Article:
Exciting news for Garden State residents who are struggling to pay for higher education! Relief is on the way through the New Jersey College Affordability Act.
Beginning in tax year 2022, three tax deductions are available to residents earning fewer than $200,000 a year.
1. $10,000 in contributions are deductible through the NJBEST savings trust.
The first tax incentive is available to residents who participate in the New Jersey Better Education Savings Trust (NJBEST.) During the 2022 tax year, accountholders may deduct up to $10,000 in contributions that they make to their savings trust.
Plus, earnings from contributions to the NJBEST 529 College Savings Plan are not subject to federal income tax–provided funds are withdrawn for qualified higher education expenses, or up to $10,000 is paid toward principal or interest of a student loan.
Funds in an NJBEST account may also be invested, by the contributor, in portfolios that would meet the educational goals of the investor.
Depending on the market, this option can offer you significant advantages — especially if you’re walking the line between saving for a dependent’s higher education and saving for your retirement. Higher earnings in your NJBEST savings plan would, under some circumstances, allow you to add additional funds into a tax protected plan for your retirement. Consulting with an experienced tax expert will help steer you and your financial goals in the right direction.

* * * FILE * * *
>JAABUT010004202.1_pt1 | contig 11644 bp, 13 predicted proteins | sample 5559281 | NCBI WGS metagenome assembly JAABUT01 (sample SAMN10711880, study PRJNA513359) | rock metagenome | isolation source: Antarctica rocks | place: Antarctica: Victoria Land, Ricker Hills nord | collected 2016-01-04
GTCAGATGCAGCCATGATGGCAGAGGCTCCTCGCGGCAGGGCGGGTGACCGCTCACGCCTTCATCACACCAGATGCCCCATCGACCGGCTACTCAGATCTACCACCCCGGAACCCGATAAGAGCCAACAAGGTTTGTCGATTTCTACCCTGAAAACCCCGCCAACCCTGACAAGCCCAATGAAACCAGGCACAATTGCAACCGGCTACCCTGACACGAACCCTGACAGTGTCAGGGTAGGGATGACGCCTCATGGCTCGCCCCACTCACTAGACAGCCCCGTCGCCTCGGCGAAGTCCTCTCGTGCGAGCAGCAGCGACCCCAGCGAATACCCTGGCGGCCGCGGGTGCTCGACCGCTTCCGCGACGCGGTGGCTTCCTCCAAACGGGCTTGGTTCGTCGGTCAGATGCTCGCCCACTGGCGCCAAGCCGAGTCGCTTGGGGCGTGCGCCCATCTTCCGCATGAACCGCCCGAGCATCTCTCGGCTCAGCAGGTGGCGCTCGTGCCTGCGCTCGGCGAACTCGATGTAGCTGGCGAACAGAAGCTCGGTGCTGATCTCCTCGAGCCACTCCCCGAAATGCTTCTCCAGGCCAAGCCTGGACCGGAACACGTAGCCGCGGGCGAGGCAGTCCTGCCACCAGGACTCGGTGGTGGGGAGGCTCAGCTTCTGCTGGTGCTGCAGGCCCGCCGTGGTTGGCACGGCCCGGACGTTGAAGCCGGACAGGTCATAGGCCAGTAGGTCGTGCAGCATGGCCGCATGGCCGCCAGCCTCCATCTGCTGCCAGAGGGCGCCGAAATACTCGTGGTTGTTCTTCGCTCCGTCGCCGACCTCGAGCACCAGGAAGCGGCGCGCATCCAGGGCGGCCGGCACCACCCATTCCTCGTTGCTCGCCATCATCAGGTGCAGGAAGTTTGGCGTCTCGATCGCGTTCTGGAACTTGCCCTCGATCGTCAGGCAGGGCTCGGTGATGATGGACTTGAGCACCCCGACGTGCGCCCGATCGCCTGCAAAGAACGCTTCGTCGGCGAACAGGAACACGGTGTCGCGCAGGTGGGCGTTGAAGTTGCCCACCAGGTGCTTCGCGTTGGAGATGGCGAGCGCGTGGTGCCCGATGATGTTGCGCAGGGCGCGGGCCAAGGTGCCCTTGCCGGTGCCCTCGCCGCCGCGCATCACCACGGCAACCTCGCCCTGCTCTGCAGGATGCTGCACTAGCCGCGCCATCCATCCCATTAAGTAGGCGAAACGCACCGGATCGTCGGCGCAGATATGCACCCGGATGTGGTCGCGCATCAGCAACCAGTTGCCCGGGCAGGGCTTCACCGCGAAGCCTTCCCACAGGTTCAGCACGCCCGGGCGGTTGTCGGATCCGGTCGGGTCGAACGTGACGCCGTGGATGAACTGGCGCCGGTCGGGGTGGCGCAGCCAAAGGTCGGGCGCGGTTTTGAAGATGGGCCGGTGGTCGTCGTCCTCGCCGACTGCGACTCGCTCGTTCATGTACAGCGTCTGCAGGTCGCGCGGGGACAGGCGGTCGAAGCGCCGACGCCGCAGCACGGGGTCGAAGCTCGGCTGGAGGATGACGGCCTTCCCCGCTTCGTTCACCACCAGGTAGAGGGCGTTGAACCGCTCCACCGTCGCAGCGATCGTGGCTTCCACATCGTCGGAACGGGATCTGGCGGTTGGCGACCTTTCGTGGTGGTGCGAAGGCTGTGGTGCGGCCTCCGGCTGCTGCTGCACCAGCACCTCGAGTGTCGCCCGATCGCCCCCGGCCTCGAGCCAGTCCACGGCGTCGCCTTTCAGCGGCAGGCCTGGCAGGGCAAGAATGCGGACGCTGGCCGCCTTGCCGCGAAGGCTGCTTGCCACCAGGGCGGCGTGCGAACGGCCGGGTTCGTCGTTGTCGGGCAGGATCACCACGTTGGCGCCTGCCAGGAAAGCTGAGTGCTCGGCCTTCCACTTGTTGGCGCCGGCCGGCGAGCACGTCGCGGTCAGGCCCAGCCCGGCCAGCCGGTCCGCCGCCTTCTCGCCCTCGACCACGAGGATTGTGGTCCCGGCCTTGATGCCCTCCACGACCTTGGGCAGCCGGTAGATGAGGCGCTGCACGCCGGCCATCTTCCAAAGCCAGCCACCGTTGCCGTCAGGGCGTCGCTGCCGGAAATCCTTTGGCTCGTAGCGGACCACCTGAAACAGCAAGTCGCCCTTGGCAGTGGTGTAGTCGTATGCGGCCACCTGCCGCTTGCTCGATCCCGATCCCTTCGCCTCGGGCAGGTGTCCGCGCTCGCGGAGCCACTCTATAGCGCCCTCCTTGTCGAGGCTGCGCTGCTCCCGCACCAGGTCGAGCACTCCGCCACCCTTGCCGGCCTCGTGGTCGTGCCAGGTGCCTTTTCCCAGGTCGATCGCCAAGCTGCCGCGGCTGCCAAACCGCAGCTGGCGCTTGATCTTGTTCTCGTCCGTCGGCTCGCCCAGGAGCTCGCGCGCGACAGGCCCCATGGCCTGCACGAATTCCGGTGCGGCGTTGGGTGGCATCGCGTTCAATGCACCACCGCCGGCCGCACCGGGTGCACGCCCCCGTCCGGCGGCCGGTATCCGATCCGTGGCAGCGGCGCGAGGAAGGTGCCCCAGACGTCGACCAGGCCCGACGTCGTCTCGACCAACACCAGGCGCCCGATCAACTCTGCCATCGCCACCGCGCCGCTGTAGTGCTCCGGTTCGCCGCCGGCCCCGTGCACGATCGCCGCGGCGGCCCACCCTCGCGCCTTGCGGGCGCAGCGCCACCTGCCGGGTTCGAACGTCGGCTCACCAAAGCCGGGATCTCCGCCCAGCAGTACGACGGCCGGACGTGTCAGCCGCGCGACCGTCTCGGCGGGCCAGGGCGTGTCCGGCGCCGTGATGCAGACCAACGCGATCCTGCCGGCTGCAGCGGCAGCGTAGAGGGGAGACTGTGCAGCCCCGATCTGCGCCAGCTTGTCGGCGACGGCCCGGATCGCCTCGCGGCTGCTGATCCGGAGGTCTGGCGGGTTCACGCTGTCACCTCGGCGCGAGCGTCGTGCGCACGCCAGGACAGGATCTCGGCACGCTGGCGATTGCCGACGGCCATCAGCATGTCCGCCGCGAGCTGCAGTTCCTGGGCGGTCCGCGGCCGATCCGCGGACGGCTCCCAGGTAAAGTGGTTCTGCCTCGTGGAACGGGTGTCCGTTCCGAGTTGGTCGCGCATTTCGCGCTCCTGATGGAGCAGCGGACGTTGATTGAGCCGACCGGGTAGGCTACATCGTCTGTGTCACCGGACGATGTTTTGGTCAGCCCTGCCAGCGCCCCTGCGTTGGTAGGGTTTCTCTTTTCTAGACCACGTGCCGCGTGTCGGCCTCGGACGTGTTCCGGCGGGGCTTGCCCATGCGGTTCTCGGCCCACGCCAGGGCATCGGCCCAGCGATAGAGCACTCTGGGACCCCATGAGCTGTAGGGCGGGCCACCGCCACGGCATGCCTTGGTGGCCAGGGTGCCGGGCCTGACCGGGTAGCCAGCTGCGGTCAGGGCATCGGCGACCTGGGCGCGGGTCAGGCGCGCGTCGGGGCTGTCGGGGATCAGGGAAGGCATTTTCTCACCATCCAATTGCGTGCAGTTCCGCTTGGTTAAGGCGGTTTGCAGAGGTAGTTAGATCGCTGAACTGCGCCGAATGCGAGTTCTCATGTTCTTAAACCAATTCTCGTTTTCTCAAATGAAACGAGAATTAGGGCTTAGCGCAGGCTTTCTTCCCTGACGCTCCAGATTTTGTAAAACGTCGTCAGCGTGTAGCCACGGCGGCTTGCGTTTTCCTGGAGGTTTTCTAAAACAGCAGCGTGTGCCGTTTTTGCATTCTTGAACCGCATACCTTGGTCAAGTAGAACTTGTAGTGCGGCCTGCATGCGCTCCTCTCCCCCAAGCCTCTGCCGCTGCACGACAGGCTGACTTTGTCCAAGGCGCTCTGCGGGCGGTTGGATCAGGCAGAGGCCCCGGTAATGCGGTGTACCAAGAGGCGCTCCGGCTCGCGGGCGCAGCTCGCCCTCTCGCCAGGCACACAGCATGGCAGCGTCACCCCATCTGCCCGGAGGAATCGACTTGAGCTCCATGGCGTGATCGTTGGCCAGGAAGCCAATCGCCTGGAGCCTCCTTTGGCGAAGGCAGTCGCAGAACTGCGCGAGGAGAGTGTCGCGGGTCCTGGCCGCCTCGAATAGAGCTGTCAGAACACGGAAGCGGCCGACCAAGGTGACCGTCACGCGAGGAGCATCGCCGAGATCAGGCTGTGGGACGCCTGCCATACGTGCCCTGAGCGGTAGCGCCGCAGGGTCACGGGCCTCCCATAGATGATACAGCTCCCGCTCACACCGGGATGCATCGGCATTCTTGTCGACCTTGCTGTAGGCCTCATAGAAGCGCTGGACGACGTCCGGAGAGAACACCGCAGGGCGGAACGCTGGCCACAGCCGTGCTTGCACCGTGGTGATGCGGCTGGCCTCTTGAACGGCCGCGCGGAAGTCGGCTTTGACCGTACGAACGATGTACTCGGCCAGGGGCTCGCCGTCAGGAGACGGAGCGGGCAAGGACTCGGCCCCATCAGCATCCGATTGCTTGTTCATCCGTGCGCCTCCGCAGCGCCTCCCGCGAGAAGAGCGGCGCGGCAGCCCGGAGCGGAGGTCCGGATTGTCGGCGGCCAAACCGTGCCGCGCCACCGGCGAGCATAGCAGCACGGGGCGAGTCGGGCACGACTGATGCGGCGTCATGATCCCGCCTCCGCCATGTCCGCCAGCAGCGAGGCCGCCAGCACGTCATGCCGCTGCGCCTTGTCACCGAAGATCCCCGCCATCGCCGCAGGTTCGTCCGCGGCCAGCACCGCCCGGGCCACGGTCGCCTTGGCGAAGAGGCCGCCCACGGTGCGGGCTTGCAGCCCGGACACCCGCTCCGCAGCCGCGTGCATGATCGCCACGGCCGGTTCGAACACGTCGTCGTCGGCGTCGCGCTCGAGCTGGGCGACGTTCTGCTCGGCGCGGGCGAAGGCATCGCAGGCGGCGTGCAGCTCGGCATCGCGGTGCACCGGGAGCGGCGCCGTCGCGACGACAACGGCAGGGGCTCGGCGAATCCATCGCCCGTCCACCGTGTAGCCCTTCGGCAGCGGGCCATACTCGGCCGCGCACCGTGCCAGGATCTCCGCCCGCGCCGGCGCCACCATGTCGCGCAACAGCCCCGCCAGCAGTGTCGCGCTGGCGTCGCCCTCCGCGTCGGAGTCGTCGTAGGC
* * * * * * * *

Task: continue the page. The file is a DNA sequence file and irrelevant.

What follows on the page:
2. Up to $2,500 deductible in principal and interest for NJCLASS loans.
The second tax incentive offered by the state is the New Jersey College Loans to Assist State Students (NJCLASS.) It’s a loan program that’s used to shore up education expenses not covered by other aid, including Federal Direct loans.
NJCLASS loans are available to Garden State students who attend approved schools in- or out-of-state. The loans are also available to state students attending online classes or classes abroad. NJCLASS loans are also accessible to non-resident students attending an approved school in New Jersey.
Up to $2,500 of principal and interest paid on NJCLASS student loans may be deducted per year. Again, annual gross income must fall at or below $200,000.
3. Up to $10,000 for in-state higher education costs.
The third tax deduction is for specific higher education costs for in-state schools.
State residents may deduct the cost of tuition, books, computers and other expenses associated with their higher education. The deduction may not exceed $10,000 and includes the costs of the taxpayer, a spouse or a dependent.
New Jersey Senator Sandra Cunningham (D-Hudson), Senate Higher Education Committee Chair was co-sponsor of the New Jersey College Affordability Act. According to Cunningham, “Our hope with this bill is that by providing tax incentives to families, we can assist with the financial burden they may incur sending a child to college.”
The bill was unanimously approved by the New Jersey Senate and signed into law in June 2021 for the 2022 tax year and beyond.
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Saving for college isn’t easy — especially with the current economy and other financial demands, like assisting older parents or putting money away for your own retirement. Give us a call to see if our Family Advisory Services could be right for you.